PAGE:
Site Owner Entitled to Property Tax Exemption
Facts: A nonprofit corporation owns a site for the elderly that was financed by HUD. With the financing, the corporation entered into a Project Rental Assistance Contract with HUD in which the corporation agreed to provide housing for low-income elderly persons at the property, and HUD agreed to provide monthly subsidies to “[to] cover the difference between [owner’s] Operating Expenses and tenant payments as determined in accordance with the HUD-established schedules and criteria.”
Beginning in 1997, the corporation received property tax exemptions from the county. Then, in October 2012, the county appraiser sent a letter to the corporation, requesting it “to file a new application to confirm current qualification for the exemption.” The corporation filed an “Application for Charitable Organization Property Tax Exemption.” With regard to its function, the owner checked the box on the form that stated, “Provides permanent housing and related social, health care and educational facilities for persons 62 years of age or older without regard to ability to pay.” When asked to describe the use of the property, the owner responded, “This property is used to provide housing for low income elderly without regard to ability to pay.”
The county appraiser denied the property-tax-exemption request for tax years 2012 and 2013. The county took the position that the corporation was not providing its residents with housing or other services without regard to the residents’ ability to pay. For that reason, the county asserted that it was not entitled to a property tax exemption.
The owner sued, seeking judicial review of the county’s denial of its request for a property-tax exemption. The county asked for a judgment without a trial. In support of its motion, the county offered the site’s Tenant Selection Plan, which indicated that tenants must pay a security deposit at move-in, and tenants must agree to pay the rent required by the program under which they are receiving assistance. The county also pointed to the site’s eviction policy, which detailed the procedure by which a tenant would be evicted for nonpayment of rent.
The corporation asserted that it treated all rental applicants the same, regardless of their ability to pay. The owner offered evidence showing that, although the market value of each apartment is $389, no resident pays the full $389 out of his or her own funds. Instead, the amount that each resident pays is determined by a HUD formula.
The owner also offered a list indicating, as of October 2012, what each resident had paid in monthly rent and what HUD had paid each month for each apartment. The list indicated that most of the tenants paid between $100 and $200 per month in rent with HUD paying the remainder of the $389. A few of the residents were responsible for payments as low as $13 per month in rent. In those cases, the remaining $376 was paid by HUD. The owner further offered evidence showing that it had a corporate policy “to maintain in residence any senior citizen resident who becomes unable to pay the regular charges if, after investigation, the Board of Trustees determines that said resident is without financial ability to pay.” The trial court granted the county’s request, and the corporation appealed.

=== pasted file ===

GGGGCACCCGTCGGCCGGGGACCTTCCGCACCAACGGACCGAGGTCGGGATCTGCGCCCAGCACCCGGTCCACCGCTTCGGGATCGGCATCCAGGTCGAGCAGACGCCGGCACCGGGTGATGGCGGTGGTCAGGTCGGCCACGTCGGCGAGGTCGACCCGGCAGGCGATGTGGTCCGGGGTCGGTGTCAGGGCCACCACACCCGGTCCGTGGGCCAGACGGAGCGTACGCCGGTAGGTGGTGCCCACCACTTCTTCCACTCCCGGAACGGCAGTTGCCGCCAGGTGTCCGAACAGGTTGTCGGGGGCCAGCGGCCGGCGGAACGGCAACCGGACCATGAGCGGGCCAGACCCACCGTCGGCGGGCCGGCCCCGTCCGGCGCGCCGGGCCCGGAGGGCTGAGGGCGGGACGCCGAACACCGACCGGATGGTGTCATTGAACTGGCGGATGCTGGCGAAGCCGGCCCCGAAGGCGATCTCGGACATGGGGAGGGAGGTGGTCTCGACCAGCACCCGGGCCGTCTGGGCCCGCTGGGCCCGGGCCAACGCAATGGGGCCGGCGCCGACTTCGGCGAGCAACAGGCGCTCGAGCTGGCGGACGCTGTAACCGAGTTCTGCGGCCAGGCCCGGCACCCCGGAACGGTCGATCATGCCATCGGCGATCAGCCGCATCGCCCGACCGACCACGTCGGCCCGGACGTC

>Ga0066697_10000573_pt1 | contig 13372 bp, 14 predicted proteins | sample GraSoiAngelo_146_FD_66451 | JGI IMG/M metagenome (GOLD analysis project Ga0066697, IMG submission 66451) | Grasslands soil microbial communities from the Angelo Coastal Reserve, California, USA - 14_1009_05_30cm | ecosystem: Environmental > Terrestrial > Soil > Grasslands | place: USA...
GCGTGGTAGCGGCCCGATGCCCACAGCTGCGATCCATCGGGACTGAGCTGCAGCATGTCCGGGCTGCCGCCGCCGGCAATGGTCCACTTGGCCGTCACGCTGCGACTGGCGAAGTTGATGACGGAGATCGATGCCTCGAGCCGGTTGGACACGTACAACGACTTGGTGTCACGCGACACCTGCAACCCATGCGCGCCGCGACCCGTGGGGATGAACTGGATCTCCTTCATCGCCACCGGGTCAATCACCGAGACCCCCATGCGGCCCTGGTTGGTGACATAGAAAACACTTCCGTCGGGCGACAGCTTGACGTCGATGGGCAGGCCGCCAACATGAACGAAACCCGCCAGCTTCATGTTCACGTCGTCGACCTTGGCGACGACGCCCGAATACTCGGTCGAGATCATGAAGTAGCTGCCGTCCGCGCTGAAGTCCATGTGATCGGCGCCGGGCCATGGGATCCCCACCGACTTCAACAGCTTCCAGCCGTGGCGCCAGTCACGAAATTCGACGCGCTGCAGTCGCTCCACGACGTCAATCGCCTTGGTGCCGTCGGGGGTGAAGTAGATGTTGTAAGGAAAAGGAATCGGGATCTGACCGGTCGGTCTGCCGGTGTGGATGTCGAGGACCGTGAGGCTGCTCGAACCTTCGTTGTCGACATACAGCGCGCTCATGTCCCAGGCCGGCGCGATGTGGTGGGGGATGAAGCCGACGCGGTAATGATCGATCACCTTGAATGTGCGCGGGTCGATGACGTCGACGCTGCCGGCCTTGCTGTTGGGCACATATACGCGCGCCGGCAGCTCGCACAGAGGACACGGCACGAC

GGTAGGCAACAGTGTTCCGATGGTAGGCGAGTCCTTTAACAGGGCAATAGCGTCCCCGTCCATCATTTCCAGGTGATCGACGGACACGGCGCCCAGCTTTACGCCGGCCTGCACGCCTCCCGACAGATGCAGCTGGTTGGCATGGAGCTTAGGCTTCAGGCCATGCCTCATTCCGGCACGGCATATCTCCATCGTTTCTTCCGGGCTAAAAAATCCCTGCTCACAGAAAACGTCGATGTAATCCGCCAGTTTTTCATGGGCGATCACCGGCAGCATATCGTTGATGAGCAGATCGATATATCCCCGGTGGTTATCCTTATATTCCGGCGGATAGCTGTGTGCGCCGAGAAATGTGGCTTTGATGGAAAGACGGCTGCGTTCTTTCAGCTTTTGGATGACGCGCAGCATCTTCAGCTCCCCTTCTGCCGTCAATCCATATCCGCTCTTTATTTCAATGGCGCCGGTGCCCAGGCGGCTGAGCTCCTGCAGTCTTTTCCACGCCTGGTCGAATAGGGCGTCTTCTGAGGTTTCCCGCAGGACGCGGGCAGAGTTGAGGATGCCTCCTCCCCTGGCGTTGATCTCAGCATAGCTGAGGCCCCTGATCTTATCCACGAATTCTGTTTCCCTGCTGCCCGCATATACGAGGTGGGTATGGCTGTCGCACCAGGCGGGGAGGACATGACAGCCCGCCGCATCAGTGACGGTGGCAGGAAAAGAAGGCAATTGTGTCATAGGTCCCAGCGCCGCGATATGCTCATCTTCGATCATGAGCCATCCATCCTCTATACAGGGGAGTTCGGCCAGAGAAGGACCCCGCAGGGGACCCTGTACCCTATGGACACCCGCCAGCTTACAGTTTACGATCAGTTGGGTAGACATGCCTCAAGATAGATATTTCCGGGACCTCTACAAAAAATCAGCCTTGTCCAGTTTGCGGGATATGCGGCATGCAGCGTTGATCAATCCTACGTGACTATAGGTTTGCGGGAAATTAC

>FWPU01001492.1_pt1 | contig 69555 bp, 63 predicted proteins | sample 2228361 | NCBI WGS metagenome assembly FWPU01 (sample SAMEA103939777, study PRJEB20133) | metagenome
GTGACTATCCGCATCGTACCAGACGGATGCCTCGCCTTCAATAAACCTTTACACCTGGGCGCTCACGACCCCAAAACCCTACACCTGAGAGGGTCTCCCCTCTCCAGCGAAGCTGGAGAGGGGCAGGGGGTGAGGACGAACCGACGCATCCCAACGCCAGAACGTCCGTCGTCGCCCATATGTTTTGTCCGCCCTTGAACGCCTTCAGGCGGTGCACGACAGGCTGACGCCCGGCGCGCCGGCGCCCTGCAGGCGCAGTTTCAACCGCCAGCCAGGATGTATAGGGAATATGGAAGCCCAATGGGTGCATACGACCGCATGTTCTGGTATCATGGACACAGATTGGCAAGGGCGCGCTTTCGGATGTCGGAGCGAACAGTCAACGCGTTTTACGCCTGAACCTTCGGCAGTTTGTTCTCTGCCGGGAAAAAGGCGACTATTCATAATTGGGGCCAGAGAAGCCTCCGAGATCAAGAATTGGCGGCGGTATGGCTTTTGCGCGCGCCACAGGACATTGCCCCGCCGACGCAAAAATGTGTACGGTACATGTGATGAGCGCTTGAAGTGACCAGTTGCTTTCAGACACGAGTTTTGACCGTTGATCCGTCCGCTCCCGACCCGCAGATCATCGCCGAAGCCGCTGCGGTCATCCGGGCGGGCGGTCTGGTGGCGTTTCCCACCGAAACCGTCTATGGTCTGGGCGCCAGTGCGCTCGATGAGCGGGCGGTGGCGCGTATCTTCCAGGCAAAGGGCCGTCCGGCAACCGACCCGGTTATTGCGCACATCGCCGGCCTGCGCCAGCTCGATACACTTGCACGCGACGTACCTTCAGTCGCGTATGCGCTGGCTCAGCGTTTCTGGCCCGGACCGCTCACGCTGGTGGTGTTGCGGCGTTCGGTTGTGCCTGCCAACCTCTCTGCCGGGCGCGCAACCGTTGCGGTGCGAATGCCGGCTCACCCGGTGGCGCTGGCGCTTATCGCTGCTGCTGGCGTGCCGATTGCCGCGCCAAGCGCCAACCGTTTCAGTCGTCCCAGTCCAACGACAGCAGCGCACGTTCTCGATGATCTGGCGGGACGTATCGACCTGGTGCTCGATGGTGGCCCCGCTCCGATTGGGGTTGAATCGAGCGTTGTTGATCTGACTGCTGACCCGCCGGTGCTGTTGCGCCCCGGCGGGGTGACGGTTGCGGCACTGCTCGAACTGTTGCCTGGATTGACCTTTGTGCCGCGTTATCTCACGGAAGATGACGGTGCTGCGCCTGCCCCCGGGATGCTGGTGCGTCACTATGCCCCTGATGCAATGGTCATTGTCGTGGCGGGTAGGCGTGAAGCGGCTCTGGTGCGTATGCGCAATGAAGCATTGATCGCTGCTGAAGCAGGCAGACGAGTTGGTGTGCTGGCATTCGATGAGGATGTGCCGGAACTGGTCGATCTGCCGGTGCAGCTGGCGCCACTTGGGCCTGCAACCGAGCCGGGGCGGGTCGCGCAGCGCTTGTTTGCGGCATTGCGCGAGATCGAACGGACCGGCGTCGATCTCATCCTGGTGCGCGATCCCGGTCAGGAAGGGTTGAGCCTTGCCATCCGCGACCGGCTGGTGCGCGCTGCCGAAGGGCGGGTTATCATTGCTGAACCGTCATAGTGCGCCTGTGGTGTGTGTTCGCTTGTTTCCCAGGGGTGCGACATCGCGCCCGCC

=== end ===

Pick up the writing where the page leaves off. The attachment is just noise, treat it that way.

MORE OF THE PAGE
Ruling: A Texas appeals court reversed the lower court’s ruling.
Reasoning: The court didn’t put weight on the site’s eviction policy that “relates directly to a tenant’s ability to pay.” The county believed that the eviction policy showed that the owner had “affirmatively consider[ed] the ability to pay before accepting a tenant.” The court said that this didn’t conclusively establish that the owner considered a resident’s ability to pay. Only residents who had a “very low” or “extremely low” income were permitted to live at the site. No minimum income was required. No resident directly paid the full amount of the rent from his or her own funds. The site also provided its residents with monthly electric utility allowances, which at times, resulted in a net gain for a resident if the allowance exceeded the amount of rent and utilities charged to the resident.
Also, although it had an eviction policy, the site didn’t enforce the policy. Its long-standing corporate policy is to maintain in residence any senior citizen resident who becomes unable to pay the regular charges if, after investigation, the Board of Trustees determines that the resident is without financial ability to pay. The site didn’t evict any residents in 2012 or in 2013 for nonpayment of rent, nor did the owner charge any late fees during this period. In light of the evidence, the court found that the eviction policy didn’t conclusively establish that the owner considered its residents’ ability to pay when deciding whether to admit or to retain a resident.
- National Church Residences of Alief v. Harris Cty. Appraisal Dist., December 2017